The blurb for Tom Chatfield’s How to Thrive in the Digital Age suggests a book with something substantial to say. Suitably impressed, I decided to read all 149 pages in search of digital enlightenment.

The author claims to have examined what our ‘wired’ life is really doing to our minds, for better and for worse and, based on “innovative and practical research”, wants to teach us how to prosper in a digital century – without losing our humanity. A sort of digital Debord, perhaps? Colour me intrigued.

Book cover of How to Thrive in the Digital Age, by Tom Chatfield
How to Thrive in the Digital Age, by Tom Chatfield

But even allowing for the tongue-in-cheek “how to” schtick of the title, the pocket-sized proportions and the cute graphic design, such claims seem far-fetched. At this stage in the “digital century” it’d be surprising if any book, no matter how physically imposing or seriously titled, could deliver on such fantastic promises. It shouldn’t surprise you too much, then, to learn that this one doesn’t either.

In fact, even if we further allow for a bit of knowing hyperbole and good old fashioned bullshit, based on the author’s credentials (faculty at the Saïd Business School, former consultant to Google) and the academic register of the book’s prose, we might still expect to be presented with at least a few engaging new ideas. Perhaps even the odd tentative conclusion.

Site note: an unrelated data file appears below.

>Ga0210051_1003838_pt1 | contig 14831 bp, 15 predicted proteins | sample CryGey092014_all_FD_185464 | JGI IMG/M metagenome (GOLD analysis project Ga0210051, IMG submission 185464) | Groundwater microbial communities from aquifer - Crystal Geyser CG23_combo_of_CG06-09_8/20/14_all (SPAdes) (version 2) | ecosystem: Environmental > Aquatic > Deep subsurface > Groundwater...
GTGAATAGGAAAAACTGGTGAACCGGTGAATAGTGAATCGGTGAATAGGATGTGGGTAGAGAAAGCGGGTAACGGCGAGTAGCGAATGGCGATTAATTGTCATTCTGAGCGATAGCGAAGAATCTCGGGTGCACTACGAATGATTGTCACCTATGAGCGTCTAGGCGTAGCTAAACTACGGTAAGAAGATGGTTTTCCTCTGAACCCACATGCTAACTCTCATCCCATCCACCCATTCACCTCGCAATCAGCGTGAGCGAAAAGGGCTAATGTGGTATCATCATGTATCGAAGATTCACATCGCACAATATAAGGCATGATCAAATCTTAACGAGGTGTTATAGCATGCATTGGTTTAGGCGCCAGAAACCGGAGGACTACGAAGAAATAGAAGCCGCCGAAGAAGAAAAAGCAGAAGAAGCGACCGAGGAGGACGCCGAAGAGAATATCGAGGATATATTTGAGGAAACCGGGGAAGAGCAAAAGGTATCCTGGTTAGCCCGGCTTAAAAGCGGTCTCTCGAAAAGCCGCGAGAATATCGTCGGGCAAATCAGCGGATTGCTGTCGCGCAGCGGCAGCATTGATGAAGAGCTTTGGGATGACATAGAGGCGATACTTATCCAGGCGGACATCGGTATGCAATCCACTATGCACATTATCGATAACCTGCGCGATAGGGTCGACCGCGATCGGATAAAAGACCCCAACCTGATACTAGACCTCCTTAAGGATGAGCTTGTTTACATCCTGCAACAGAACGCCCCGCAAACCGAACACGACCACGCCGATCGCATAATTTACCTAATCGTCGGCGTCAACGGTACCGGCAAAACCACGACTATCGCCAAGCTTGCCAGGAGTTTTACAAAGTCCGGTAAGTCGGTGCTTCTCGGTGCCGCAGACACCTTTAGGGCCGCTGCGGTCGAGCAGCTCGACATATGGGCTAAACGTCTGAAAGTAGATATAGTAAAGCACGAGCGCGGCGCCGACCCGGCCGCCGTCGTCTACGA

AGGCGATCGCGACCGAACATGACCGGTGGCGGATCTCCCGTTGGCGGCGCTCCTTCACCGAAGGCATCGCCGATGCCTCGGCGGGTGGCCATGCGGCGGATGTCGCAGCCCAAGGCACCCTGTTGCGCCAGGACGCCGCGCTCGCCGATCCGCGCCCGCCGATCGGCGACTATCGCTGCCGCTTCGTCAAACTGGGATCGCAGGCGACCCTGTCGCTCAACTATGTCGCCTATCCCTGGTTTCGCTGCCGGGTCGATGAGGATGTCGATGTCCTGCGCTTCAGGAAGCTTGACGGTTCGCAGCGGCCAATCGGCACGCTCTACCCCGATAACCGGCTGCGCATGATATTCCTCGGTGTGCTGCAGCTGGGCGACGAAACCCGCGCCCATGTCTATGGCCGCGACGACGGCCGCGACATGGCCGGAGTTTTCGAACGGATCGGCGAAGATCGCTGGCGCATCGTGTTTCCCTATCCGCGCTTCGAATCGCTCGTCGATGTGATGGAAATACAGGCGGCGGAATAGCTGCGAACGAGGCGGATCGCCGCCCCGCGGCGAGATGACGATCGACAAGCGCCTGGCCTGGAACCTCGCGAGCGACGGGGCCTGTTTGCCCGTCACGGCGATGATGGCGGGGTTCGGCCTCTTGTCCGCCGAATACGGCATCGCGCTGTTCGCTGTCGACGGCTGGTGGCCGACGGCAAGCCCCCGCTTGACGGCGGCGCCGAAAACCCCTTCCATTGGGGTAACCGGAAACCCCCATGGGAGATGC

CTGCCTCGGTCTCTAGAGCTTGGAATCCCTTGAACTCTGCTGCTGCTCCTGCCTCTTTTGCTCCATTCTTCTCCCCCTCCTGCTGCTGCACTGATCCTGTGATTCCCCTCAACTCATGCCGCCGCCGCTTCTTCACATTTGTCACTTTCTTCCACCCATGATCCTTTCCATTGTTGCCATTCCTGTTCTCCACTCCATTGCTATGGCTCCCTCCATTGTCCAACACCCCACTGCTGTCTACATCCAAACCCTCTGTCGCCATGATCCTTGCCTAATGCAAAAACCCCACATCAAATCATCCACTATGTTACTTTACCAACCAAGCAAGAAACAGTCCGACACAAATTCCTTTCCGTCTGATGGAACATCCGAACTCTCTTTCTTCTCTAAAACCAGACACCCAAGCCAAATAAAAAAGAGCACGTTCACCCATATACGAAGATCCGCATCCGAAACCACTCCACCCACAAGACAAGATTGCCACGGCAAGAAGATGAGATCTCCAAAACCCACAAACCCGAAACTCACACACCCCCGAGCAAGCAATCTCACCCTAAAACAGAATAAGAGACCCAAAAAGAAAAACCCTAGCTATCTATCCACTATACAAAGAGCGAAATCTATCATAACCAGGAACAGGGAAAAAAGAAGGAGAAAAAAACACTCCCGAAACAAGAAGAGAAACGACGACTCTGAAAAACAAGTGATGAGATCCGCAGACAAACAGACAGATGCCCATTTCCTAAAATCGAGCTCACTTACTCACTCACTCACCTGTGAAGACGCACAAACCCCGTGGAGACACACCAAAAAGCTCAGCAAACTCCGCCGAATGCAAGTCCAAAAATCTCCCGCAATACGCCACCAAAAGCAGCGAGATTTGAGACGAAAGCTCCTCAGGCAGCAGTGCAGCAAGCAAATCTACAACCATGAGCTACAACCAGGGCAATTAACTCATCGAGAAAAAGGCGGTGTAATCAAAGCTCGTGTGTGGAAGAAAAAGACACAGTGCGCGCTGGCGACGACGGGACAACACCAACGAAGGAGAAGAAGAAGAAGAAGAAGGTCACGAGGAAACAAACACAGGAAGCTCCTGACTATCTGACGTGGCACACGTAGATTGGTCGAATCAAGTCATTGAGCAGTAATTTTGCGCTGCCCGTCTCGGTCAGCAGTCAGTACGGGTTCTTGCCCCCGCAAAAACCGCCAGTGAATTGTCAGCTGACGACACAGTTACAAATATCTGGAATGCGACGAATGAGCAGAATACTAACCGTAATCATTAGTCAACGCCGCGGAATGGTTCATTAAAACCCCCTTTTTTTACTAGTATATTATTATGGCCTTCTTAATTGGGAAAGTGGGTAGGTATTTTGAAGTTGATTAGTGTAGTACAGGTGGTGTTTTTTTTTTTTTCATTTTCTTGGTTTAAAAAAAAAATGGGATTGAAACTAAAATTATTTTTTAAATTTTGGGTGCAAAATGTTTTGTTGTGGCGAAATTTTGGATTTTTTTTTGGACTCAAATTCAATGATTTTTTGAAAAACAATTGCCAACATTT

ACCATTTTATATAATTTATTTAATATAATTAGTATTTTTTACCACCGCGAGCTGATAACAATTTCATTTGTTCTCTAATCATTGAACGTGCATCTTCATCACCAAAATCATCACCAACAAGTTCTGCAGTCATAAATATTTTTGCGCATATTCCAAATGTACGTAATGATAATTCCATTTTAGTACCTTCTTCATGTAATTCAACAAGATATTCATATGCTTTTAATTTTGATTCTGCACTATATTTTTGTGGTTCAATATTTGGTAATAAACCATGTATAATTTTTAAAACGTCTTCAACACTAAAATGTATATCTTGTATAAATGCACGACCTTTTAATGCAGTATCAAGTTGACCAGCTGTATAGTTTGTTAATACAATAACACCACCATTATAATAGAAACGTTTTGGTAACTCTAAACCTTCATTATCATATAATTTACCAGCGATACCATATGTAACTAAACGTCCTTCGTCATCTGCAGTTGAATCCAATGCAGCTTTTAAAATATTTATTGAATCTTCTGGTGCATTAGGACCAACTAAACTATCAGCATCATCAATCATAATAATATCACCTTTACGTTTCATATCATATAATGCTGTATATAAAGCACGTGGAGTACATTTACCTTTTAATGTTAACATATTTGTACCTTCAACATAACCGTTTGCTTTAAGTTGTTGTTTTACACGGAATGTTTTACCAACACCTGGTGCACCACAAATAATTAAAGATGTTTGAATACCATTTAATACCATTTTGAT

As it is, the book offers little more than a survey of well known facts and largely prosaic observations on digital media: people are now almost constantly connected, there’s a real economy built in virtual worlds, a mind-boggling amounts of data are uploaded every few minutes, etc. Nothing revelatory for anyone with more than a passing interest in the subject.

In fairness, I suppose this clash of cute irreverence and serious academic inquiry might be the result of discord between the author’s aims and a publisher’s desire for saleability. How to Thrive in the Digital Age is just one of a series of slender, attractively presented books from the wryly monikered School of Life, tackling such grand subjects as How To Stay Sane and How To Change The World.

But since the cute irreverence doesn’t extend to actual content, I can’t help feeling all this cuteness is merely a get-out clause. And this annoys me. In fact, quite a lot about the School of Life’s offer of neatly packaged philosophy and self-actualisation troubles me, even though I have a lot of respect for its founder, Alain de Botton. But I digress.

For anyone unacquainted with the basic issues concerning the Internet, social media, digital economies and so on, this book may be a good start. Some might find the academic tone off-putting, but it’s brief, the author knows his subject, and he writes fairly clearly.

Anyone who can name more than 3 social networks and knows something of the social and economic issues of the digital world, on the other hand, is unlikely to find anything new. They’ll almost certainly be frustrated by the lack of conclusions or any discernible point. They might also wonder where the “innovative and practical research” is.